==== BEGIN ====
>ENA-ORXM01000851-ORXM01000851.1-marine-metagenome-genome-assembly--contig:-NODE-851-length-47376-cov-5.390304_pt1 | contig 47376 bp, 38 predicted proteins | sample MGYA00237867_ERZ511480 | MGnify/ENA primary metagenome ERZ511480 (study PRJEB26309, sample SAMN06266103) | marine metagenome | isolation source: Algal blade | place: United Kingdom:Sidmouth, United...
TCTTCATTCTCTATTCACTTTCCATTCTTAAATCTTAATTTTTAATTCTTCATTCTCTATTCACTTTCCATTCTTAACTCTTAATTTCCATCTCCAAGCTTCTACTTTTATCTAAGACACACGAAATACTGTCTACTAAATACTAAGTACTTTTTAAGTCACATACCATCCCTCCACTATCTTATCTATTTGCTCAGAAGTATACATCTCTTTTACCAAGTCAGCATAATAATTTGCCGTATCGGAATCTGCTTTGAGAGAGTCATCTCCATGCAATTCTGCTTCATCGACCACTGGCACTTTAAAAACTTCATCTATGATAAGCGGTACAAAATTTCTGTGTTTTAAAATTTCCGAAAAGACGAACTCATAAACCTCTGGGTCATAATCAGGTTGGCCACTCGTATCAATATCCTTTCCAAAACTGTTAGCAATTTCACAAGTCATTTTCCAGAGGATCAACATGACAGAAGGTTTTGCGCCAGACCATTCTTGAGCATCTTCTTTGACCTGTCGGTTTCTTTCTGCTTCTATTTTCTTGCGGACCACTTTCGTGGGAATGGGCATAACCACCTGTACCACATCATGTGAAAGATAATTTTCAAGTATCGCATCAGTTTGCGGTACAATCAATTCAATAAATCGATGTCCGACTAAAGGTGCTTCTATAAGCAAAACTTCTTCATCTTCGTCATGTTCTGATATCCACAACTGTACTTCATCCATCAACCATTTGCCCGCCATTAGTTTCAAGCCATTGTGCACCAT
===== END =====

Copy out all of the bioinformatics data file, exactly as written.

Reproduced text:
>ENA-ORXM01000851-ORXM01000851.1-marine-metagenome-genome-assembly--contig:-NODE-851-length-47376-cov-5.390304_pt1 | contig 47376 bp, 38 predicted proteins | sample MGYA00237867_ERZ511480 | MGnify/ENA primary metagenome ERZ511480 (study PRJEB26309, sample SAMN06266103) | marine metagenome | isolation source: Algal blade | place: United Kingdom:Sidmouth, United...
TCTTCATTCTCTATTCACTTTCCATTCTTAAATCTTAATTTTTAATTCTTCATTCTCTATTCACTTTCCATTCTTAACTCTTAATTTCCATCTCCAAGCTTCTACTTTTATCTAAGACACACGAAATACTGTCTACTAAATACTAAGTACTTTTTAAGTCACATACCATCCCTCCACTATCTTATCTATTTGCTCAGAAGTATACATCTCTTTTACCAAGTCAGCATAATAATTTGCCGTATCGGAATCTGCTTTGAGAGAGTCATCTCCATGCAATTCTGCTTCATCGACCACTGGCACTTTAAAAACTTCATCTATGATAAGCGGTACAAAATTTCTGTGTTTTAAAATTTCCGAAAAGACGAACTCATAAACCTCTGGGTCATAATCAGGTTGGCCACTCGTATCAATATCCTTTCCAAAACTGTTAGCAATTTCACAAGTCATTTTCCAGAGGATCAACATGACAGAAGGTTTTGCGCCAGACCATTCTTGAGCATCTTCTTTGACCTGTCGGTTTCTTTCTGCTTCTATTTTCTTGCGGACCACTTTCGTGGGAATGGGCATAACCACCTGTACCACATCATGTGAAAGATAATTTTCAAGTATCGCATCAGTTTGCGGTACAATCAATTCAATAAATCGATGTCCGACTAAAGGTGCTTCTATAAGCAAAACTTCTTCATCTTCGTCATGTTCTGATATCCACAACTGTACTTCATCCATCAACCATTTGCCCGCCATTAGTTTCAAGCCATTGTGCACCAT